The union’s report examined several years of student enrollment data that the charter schools report to the state each fall, comparing the size of classes as they progressed from one grade level to the next. The study included five charter schools that have had fully operational high school programs for several years: Boston Collegiate, City on a Hill, Codman Academy, MATCH, and Academy of the Pacific Rim.

On average over the last five years, slightly less than 1 out of 2 charter school freshmen made it to their senior year. The winnowing of the classes, the report said, seems to shed new light on charter school assertions, posted on their websites, that nearly all seniors get admitted to college.

While the report did not delve into where students went after leaving the charter schools, state data indicates that they enrolled in school elsewhere, rather than dropping out altogether.

“I think one of our concerns is before the state considers lifting the cap on charters, policymakers should investigate what’s going on at the charter schools, what are the reasons why students are leaving?’’ said Anne Wass, president of the Massachusetts Teachers Association.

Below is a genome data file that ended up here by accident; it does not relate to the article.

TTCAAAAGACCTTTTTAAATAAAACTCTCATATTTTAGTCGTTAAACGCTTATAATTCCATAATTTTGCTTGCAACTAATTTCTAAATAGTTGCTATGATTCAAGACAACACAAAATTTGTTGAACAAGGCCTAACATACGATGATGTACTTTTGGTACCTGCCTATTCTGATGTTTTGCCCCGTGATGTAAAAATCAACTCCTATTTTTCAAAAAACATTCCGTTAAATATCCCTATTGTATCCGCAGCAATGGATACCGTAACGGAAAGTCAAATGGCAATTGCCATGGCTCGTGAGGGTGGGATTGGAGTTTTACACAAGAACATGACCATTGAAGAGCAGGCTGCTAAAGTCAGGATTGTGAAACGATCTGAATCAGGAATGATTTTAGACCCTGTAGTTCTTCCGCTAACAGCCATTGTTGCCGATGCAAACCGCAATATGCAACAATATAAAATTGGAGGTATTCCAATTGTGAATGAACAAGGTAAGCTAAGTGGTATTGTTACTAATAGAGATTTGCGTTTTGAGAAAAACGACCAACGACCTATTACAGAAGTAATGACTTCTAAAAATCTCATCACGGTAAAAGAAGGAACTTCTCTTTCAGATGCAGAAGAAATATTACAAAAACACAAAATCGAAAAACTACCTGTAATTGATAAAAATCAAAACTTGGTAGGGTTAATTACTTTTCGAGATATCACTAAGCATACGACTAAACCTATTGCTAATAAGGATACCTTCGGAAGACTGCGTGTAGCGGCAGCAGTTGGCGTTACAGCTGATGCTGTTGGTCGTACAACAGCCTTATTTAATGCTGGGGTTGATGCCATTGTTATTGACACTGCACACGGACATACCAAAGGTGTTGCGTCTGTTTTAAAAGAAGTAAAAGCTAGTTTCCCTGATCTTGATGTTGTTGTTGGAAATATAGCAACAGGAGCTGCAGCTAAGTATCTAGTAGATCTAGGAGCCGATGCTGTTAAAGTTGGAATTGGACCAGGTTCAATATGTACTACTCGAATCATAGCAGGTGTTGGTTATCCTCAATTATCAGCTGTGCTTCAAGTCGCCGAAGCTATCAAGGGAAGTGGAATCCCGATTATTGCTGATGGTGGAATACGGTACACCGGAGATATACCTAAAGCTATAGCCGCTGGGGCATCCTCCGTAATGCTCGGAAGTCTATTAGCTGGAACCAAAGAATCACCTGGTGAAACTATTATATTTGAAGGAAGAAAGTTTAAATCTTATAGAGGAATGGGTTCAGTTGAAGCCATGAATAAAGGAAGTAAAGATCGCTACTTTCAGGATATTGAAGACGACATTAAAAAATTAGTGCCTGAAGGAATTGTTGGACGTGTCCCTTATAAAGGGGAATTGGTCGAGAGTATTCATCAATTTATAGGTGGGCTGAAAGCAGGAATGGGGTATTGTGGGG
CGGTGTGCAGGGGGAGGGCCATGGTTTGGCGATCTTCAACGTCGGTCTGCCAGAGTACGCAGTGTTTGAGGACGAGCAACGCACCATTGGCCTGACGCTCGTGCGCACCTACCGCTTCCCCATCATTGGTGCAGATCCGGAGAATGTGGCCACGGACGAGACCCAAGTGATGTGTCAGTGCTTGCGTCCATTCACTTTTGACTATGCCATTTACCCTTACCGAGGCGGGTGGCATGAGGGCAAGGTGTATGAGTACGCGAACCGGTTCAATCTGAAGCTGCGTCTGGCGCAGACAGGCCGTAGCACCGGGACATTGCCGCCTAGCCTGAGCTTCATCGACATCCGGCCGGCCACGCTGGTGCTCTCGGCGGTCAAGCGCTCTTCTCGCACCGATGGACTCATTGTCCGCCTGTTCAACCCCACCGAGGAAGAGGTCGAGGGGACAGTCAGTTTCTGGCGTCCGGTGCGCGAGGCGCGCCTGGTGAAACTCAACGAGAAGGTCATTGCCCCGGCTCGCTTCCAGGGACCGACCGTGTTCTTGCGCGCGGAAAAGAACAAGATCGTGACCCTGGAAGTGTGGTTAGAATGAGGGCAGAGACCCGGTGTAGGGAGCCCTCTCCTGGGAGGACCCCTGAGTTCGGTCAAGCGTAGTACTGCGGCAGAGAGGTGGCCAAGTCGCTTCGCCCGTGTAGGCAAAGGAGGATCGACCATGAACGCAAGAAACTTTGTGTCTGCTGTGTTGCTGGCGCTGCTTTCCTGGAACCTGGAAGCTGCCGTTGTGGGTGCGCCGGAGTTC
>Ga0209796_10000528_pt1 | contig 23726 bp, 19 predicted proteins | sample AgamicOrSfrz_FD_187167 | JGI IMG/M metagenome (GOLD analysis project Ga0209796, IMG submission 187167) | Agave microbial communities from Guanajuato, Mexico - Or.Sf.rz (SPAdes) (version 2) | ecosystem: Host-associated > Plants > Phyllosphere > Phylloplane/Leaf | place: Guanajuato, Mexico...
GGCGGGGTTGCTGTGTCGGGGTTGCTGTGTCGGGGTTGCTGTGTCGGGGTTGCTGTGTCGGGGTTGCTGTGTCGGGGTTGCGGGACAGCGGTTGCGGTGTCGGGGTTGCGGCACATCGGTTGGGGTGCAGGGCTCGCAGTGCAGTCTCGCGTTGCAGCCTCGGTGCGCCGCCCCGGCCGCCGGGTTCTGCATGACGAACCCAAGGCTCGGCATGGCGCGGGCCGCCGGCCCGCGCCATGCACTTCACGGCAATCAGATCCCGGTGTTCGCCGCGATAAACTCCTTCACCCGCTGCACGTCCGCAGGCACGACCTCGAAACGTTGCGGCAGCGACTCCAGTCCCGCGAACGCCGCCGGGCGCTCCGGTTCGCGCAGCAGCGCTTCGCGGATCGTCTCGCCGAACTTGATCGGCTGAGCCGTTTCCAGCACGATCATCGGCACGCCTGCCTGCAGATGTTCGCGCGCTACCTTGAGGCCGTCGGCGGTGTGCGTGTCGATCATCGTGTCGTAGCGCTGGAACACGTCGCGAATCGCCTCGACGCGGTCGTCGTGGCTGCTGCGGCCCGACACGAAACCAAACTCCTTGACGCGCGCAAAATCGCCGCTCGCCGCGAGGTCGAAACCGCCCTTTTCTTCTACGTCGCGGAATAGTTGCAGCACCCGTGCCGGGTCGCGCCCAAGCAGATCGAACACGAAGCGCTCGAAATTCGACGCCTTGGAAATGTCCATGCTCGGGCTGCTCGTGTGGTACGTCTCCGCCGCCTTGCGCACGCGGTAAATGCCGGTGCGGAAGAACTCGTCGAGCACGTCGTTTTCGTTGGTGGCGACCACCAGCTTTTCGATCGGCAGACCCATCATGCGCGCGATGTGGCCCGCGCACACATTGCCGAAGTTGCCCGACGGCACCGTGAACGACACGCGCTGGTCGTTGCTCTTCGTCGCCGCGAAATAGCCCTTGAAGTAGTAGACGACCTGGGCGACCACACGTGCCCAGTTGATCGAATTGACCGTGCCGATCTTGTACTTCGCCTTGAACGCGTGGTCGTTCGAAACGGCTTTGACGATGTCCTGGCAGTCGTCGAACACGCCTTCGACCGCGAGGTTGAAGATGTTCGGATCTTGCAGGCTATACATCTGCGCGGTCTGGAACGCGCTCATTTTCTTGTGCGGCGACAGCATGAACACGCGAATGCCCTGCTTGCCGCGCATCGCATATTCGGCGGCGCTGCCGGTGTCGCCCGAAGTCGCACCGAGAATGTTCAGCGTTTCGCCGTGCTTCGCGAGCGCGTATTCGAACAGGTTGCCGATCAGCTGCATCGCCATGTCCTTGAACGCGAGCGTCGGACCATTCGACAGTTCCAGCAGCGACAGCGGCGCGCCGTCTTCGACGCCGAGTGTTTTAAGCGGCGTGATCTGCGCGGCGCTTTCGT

Several charter school leaders said yesterday they have boosted tutoring for students in the last few years, with the aim of preventing attrition. They said many students enroll at the charter schools several grade levels behind in English and math. Not only do the charter schools need to get the students ready to pass the MCAS as 10th graders but they then must accelerate their academics so they are college-ready. Some students, they said, are not up for the challenge.

“We have never asked students to leave because of low grades,’’ said Erica Brown, principal and executive director for City on a Hill.

Paul Grogan - president of the Boston Foundation, which funded a study earlier this year that showed strong charter school success - said the high rate of students leaving charter schools is a legitimate issue to discuss, but added, “It’s important to remember the vast majority of these kids are not dropping out of school. They are going to school elsewhere.’’